A phenomenon in pinball and some video games in which scores gradually increase from one game to the next over time.

The earliest pinball games scored in units of 1 and a few hundred was a good score, but later games multiplied these by one or more factors of 10, such that all scores ended in one or more zeroes. On these games with mechanical scoring wheels, the zeroes were often fixed wheels that didn't have any mechanism for turning them.

In the electronic age, score inflation reached astronomical levels. Early electronic games showed 6-digit scores, but since it was often possible to roll these games (making the score roll over from the maximum to zero), a seventh digit was later added. Later, scores increased to make that 7th digit get used more and more often, making it more and more likely that players could roll these games. Comet bragged at having the first million-point shot. Later million-point shots became common, and the high scores on these games were often "all nines" to indicate a rollover. The difference between this and the earlier mechanical score inflation is that there was no need to add the zeroes to all awards, so there would still be things that scored in the tens of points; a single fixed zero at the end of the score somehow became a tradition that almost all modern pinball games follow.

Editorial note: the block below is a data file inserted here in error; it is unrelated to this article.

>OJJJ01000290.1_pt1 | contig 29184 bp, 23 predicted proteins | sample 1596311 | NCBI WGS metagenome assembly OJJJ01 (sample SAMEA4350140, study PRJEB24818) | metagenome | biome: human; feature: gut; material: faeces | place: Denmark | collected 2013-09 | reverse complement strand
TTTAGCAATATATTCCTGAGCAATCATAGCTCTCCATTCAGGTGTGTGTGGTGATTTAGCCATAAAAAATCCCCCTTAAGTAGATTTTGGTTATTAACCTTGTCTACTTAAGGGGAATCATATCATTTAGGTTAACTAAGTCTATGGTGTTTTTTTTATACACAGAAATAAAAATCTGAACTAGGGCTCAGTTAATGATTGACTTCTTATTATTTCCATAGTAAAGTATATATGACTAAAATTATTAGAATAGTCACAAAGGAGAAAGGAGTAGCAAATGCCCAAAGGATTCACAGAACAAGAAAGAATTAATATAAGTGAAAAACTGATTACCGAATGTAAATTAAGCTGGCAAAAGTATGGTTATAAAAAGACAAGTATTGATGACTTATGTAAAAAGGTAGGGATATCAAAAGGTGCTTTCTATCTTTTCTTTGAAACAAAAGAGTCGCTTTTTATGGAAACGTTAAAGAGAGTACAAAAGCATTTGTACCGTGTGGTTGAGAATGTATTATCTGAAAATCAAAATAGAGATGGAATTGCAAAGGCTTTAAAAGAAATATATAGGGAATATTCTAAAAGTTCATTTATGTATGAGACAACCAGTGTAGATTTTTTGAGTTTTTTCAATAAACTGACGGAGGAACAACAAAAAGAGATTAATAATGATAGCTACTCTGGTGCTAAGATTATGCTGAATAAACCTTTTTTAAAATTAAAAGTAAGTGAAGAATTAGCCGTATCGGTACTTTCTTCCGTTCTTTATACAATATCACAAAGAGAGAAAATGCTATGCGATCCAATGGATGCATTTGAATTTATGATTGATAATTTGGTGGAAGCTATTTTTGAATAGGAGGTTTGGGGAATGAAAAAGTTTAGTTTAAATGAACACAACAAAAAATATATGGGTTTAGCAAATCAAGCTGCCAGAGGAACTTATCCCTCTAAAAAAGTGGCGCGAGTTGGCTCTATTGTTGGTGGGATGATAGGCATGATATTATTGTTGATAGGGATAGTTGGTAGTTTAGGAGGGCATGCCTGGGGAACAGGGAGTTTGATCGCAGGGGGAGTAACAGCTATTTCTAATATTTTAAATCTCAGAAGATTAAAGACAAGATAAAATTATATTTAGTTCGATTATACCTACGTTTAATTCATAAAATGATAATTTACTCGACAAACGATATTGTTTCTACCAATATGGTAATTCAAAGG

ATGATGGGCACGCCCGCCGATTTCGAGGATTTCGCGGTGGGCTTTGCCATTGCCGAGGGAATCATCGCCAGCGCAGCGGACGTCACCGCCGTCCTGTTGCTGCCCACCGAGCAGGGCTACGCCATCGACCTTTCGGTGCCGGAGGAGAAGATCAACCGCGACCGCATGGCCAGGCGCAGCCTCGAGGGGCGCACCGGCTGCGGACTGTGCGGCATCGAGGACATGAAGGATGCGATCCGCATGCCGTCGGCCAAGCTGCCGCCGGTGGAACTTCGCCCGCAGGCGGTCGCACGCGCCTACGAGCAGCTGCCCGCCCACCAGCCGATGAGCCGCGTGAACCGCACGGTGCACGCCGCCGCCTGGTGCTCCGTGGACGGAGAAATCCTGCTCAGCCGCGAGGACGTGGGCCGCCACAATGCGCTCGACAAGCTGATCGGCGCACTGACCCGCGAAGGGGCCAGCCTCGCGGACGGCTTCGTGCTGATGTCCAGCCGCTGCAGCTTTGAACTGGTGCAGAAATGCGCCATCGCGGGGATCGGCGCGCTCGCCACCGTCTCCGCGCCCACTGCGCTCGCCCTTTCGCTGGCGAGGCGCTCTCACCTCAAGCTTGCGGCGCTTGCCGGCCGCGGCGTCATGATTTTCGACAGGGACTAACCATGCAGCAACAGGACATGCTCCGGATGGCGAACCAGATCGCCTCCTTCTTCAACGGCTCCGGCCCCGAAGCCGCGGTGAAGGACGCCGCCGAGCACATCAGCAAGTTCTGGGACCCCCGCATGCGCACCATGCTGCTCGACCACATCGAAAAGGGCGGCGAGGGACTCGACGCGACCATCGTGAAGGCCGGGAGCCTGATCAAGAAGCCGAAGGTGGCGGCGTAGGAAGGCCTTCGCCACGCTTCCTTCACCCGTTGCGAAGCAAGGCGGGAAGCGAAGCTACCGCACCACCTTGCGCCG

Williams made some games around 1989-1990 with two 16-digit alphanumeric displays instead of the 4 7-digit numeric displays formerly used. These displays have diagonal LED elements, and the games could display scores of ten million and above, blanking out other players scores if necessary. Most significantly, though, the games also had enhanced computer power to drive the displays, and they started using the score displays to print messages during the game, blanking out all other players' scores in a multi-player game, or even covering the current player's score briefly, for special displays. One game, The Machine: Bride of Pinbot, offered a billion point bonus award, but this was treated as a special thing, and there were separate high score lists for billion and non-billion games. However, at the time, this was an isolated event, and the other score inflation was limited to single awards as high as 20 million (Bad Cats).

Soon, dot matrix displays replaced the alphanumeric ones, and score inflation went on a quickly spiraling path. 9-digit scores including multiple 8-digit bonus awards became the norm, and 10-digit scores were possible. This increased even further such that 10-digit scores became the norm, with 9-digit bonus awards and even some billion point awards, while scores with 11 or even 12 digits were possible.

At this point, pinball manufacturers realized these scores were stretching the limits of players to have any clue how good they were doing, so there was a backlash in which games returned to 7 and 8-digit scores being typical, but more score inflation followed.

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